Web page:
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Hi I want to read tail -f with a groovy process for a while, then take what I got from it and destroy the process. I'm doing it in a "watchman-class"-setting (that is I execute the process at the start of the test, and want to get out the data after the test has been completed).

Problem is that I'm not getting anything out of the process (process.in.text), even though lots has been written to the file I'm reading from.

I've tried to see if anyone's attempted this before, but couldn't find any good resource on the matter.

Here's some code from the start and end of the test watchman:


  @Override
    void starting(FrameworkMethod method) {
        if (testCase.logs) {
            println "===> Fetching logs enabled."
            def commands = []
            pathMap.each {key, value ->
                String host = environmentEnvName.toLowerCase() + key.toString()
                value.each {it ->
                    commands.add "ssh ${user}@${host} tail -f '${it}'"
                }
            }
            println "===> Executing processes"
            commands.each {command ->
                procs.add command.execute()
            }
            println "===> ${procs.size()} processes exceuted"
        }
    }


    @Override
    void finished(FrameworkMethod method) {
        if (procs) {
            println "===> Ready to write files and destroy processes."

            def reportDate = new Date()
            procs?.eachWithIndex {proc, index ->
                def target = String.format("%s/target/${index}-%s.txt", userdir, reportDate.format("HHmm-ddMMyyyy"))
                if(proc.in.text){
                    new File(target).write(proc.in.text)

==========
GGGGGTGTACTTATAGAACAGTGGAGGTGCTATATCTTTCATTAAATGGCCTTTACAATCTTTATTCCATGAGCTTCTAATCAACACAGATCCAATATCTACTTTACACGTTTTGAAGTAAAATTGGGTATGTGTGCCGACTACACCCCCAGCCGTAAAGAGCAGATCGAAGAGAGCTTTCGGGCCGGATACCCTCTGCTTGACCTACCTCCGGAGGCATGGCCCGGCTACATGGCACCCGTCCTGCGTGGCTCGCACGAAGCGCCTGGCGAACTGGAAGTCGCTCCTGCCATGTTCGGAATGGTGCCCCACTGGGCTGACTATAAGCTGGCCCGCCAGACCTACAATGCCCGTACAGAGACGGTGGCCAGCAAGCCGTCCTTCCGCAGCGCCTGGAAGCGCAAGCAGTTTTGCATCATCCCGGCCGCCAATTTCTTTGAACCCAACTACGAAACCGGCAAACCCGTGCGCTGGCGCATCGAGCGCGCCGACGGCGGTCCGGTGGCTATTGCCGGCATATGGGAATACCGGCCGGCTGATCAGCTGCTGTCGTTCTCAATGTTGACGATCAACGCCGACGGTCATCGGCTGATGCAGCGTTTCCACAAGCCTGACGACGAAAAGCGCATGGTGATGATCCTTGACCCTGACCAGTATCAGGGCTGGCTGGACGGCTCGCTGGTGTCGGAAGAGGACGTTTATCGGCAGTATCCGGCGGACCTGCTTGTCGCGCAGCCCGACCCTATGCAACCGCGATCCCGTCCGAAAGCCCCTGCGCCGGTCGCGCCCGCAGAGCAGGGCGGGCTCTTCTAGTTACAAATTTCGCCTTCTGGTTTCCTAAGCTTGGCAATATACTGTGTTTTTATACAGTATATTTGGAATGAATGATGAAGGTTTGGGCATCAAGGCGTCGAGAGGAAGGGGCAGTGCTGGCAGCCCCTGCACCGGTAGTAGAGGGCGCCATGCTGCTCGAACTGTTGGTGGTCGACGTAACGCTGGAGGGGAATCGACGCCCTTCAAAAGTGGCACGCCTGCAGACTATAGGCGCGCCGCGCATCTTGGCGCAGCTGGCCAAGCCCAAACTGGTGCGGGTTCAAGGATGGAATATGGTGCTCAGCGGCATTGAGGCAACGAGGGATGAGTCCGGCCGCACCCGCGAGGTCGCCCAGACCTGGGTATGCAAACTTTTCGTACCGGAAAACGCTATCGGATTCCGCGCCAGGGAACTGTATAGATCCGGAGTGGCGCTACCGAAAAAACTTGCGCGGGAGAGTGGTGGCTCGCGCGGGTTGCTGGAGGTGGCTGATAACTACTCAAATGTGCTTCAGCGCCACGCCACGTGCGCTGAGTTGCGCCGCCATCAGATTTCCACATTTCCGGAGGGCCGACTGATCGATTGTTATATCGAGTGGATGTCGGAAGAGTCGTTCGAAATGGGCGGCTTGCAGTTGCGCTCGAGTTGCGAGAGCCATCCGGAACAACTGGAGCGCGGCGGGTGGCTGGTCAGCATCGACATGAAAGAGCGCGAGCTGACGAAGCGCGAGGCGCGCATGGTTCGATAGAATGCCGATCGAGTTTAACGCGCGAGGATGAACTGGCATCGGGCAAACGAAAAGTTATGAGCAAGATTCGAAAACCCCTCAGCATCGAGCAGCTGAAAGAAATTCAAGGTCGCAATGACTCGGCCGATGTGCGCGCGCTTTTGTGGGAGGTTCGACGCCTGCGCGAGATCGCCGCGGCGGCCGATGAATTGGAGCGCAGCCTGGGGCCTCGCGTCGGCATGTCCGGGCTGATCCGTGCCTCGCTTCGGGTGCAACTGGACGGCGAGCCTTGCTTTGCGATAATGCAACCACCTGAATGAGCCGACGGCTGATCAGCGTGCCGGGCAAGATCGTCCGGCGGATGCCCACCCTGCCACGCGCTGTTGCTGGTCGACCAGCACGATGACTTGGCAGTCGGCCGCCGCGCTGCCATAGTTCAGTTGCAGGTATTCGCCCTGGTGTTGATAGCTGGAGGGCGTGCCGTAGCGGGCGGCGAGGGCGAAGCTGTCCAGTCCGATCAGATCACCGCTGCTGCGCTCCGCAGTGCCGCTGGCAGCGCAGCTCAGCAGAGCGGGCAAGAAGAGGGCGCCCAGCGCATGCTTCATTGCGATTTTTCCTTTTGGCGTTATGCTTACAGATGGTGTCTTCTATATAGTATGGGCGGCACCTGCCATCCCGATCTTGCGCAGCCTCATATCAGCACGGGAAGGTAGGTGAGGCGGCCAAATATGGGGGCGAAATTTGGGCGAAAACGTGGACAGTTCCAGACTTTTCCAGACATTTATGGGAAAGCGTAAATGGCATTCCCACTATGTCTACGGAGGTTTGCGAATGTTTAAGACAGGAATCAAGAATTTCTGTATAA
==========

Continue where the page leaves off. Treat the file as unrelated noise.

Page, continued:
}
                proc.destroy()
            }

            println "===> Log exerpts written. Processes destroyed."

        }
    }
share|improve this question
    
How about posting some code? –  Vik David Apr 20 '11 at 14:21
    
yes, there ya go :) –  Espen Schulstad Apr 20 '11 at 14:31

1 Answer 1

up vote 3 down vote accepted

Process.getText() and InputSteam.getText() read the input fully before returning and doesn't necessarily return anything if you destroy the process. You can get around this by reading in the output line by line, or just passing the stream to the output file directly:

proc.in.newReader().eachLine { line ->
    // do something with line
}
// or
new File(target) << proc.in

Incidentally, tail -f is usually used interactively, rather than by a program. If you want to set the delta of a log file before and after a test, it would be much simpler to just take the file size before, then reopen the file and seek to the old end and start reading from there.

share|improve this answer
    
I agree that the alternative is the better solution. Thanks for the feedback. –  Espen Schulstad Apr 21 '11 at 14:34

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